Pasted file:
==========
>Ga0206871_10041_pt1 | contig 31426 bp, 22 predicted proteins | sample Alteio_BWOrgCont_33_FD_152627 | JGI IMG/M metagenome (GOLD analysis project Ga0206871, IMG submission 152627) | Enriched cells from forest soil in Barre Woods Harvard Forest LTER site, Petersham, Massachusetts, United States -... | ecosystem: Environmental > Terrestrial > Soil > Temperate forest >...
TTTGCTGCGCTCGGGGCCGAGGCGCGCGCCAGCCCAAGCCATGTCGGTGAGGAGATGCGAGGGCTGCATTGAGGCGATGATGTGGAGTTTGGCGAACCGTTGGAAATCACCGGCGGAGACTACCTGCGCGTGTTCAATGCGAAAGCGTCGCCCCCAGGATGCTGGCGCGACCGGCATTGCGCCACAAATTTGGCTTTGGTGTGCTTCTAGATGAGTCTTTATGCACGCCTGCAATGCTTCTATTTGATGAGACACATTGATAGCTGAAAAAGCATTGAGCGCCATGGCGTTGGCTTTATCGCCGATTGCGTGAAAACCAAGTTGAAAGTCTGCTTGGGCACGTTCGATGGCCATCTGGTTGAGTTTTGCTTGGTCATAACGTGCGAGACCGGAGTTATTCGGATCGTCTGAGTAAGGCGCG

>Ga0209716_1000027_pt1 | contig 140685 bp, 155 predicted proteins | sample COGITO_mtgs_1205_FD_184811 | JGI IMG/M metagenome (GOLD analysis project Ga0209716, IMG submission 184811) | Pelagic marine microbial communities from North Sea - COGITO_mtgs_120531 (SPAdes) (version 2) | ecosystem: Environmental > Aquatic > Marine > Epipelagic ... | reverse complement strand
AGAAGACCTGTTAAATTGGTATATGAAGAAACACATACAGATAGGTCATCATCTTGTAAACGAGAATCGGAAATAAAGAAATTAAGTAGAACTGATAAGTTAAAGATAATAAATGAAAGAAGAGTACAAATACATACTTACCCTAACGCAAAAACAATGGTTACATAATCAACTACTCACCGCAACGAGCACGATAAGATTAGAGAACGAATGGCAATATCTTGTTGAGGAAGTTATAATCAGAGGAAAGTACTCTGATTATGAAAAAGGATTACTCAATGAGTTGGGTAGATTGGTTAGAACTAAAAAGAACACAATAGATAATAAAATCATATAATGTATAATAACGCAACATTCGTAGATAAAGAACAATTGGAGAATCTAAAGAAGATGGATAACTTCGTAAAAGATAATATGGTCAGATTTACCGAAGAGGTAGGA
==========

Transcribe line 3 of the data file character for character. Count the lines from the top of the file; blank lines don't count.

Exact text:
>Ga0209716_1000027_pt1 | contig 140685 bp, 155 predicted proteins | sample COGITO_mtgs_1205_FD_184811 | JGI IMG/M metagenome (GOLD analysis project Ga0209716, IMG submission 184811) | Pelagic marine microbial communities from North Sea - COGITO_mtgs_120531 (SPAdes) (version 2) | ecosystem: Environmental > Aquatic > Marine > Epipelagic ... | reverse complement strand